Forward-Looking Decision Making: Dynamic-Programming Models Applied to Health, Risk, Employment, and Financial Stability

Forward-Looking Decision Making: Dynamic-Programming Models Applied to Health, Risk, Employment, and Financial Stability

Forward-Looking Decision Making: Dynamic-Programming Models Applied to Health, Risk, Employment, and Financial Stability

Forward-Looking Decision Making: Dynamic-Programming Models Applied to Health, Risk, Employment, and Financial Stability

Synopsis

Individuals and families make key decisions that impact many aspects of financial stability and determine the future of the economy. These decisions involve balancing current sacrifice against future benefits. People have to decide how much to invest in health care, exercise, their diet, and insurance. They must decide how much debt to take on, and how much to save. And they make choices about jobs that determine employment and unemployment levels. Forward-Looking Decision Making is about modeling this individual or family-based decision making using an optimizing dynamic programming model.


Robert Hall first reviews ideas about dynamic programs and introduces new ideas about numerical solutions and the representation of solved models as Markov processes. He surveys recent research on the parameters of preferences--the intertemporal elasticity of substitution, the Frisch elasticity of labor supply, and the Frisch cross-elasticity. He then examines dynamic programming models applied to health spending, long-term care insurance, employment, entrepreneurial risk-taking, and consumer debt.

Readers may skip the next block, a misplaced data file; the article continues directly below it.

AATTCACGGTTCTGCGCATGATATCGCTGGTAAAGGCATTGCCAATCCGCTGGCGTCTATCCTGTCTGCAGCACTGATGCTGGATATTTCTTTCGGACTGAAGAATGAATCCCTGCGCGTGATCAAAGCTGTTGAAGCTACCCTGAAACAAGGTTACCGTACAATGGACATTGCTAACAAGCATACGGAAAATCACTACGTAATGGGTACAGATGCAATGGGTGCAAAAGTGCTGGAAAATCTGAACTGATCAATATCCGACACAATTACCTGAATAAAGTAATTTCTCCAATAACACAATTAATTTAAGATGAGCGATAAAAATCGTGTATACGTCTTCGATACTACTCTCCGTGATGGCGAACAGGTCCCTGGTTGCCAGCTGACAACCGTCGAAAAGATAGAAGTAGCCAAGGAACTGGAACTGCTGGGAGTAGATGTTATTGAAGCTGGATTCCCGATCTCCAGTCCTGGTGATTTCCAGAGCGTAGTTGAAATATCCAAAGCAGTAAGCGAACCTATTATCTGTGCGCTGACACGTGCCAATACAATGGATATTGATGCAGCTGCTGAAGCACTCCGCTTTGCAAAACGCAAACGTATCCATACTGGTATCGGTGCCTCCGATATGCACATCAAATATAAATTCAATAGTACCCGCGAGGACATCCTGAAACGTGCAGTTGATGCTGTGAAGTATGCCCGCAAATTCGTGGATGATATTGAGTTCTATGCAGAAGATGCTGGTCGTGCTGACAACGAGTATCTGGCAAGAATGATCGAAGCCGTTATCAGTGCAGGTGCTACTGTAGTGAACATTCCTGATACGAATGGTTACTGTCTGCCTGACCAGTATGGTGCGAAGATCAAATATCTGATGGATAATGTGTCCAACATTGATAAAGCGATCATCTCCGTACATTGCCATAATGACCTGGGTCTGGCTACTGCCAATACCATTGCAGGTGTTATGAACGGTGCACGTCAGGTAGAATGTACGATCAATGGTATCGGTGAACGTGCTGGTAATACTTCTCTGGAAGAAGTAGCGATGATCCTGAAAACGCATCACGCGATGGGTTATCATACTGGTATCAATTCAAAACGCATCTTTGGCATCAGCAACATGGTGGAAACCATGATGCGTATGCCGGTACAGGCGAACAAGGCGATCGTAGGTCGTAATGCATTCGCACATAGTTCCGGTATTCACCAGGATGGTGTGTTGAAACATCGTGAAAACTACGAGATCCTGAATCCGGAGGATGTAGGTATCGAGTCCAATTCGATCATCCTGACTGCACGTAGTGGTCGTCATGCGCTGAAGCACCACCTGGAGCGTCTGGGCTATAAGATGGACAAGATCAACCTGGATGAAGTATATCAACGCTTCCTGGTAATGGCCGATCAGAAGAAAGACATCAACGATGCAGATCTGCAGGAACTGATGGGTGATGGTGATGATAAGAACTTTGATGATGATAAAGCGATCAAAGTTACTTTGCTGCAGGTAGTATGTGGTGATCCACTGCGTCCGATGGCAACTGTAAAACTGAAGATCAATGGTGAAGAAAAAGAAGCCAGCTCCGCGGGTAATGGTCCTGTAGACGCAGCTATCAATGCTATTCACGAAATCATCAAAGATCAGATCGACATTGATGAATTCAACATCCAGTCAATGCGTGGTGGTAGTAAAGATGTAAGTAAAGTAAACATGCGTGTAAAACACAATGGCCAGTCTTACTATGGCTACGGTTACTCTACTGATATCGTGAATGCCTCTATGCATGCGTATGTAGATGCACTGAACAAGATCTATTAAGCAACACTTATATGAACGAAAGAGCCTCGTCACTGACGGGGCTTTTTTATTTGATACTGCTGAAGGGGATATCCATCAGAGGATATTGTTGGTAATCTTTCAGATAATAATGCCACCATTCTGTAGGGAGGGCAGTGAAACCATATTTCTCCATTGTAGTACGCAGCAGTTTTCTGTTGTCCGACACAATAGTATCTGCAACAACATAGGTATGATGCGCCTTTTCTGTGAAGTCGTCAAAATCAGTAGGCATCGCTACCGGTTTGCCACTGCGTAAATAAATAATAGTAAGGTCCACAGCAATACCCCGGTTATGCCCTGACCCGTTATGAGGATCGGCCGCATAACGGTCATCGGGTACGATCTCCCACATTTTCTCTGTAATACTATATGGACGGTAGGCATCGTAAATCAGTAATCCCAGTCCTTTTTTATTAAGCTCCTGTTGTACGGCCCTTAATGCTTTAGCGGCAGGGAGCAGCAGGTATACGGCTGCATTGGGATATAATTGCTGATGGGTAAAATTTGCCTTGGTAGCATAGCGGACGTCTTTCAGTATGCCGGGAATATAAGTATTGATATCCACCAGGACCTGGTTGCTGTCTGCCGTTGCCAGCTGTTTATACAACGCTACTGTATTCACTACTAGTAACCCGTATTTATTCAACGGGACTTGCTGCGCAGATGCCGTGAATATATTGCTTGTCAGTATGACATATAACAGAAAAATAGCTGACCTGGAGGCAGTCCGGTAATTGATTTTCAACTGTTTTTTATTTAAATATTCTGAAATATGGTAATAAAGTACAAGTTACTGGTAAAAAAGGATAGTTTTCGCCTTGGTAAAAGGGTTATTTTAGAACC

Linking theory with data and applying them to real-world problems, Forward-Looking Decision Making uses dynamic optimization programming models to shed light on individual behaviors and their economic implications.

Excerpt

Forward-looking behavior is at the heart of economics. Choices over savings, occupations, earnings, investments, etc., all require forward planning under uncertainty. Just how individuals and firms go about doing this and how, as economists, we should best model what they do are key to our understanding of economic behavior and are the core concern of this book. Few people have had such an impact on the development of these aspects of economics as has Robert Hall.

This volume makes a compelling case for the use of the dynamic-programming approach to modeling choices across a wide range of economic decision making. Not just forward-looking consumption and labor market decisions, but also health-care choices, where the payoff is measured in terms of future quality of life. Entrepreneurial startup decision making under uncertainty is carefully examined too and a coherent framework for examining moral hazard issues in the provision of insurance to the risks faced on uncertain investments is provided, using this to show the value of venture investors.

The reader is introduced to the dynamic-programming approach to modeling forward-looking behavior in an accessible but rigorous way, emphasizing the relationship to the choices being made by the decision maker and the key issues the researcher will face in practical implementation. The key preference . . .

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